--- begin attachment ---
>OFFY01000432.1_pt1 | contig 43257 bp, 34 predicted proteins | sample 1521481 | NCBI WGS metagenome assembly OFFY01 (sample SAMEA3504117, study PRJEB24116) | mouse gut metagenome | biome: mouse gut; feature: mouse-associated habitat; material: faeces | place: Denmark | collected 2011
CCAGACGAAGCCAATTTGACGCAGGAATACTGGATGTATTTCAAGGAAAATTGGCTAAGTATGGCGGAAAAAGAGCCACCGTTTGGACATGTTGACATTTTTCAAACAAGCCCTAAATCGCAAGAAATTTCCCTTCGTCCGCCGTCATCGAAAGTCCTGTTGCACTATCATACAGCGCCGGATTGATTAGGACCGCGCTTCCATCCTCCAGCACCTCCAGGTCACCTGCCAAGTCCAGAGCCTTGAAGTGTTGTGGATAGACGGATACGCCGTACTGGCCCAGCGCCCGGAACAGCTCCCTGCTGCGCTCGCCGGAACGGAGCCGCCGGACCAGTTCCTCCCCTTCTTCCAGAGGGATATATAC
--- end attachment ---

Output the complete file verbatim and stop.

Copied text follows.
>OFFY01000432.1_pt1 | contig 43257 bp, 34 predicted proteins | sample 1521481 | NCBI WGS metagenome assembly OFFY01 (sample SAMEA3504117, study PRJEB24116) | mouse gut metagenome | biome: mouse gut; feature: mouse-associated habitat; material: faeces | place: Denmark | collected 2011
CCAGACGAAGCCAATTTGACGCAGGAATACTGGATGTATTTCAAGGAAAATTGGCTAAGTATGGCGGAAAAAGAGCCACCGTTTGGACATGTTGACATTTTTCAAACAAGCCCTAAATCGCAAGAAATTTCCCTTCGTCCGCCGTCATCGAAAGTCCTGTTGCACTATCATACAGCGCCGGATTGATTAGGACCGCGCTTCCATCCTCCAGCACCTCCAGGTCACCTGCCAAGTCCAGAGCCTTGAAGTGTTGTGGATAGACGGATACGCCGTACTGGCCCAGCGCCCGGAACAGCTCCCTGCTGCGCTCGCCGGAACGGAGCCGCCGGACCAGTTCCTCCCCTTCTTCCAGAGGGATATATAC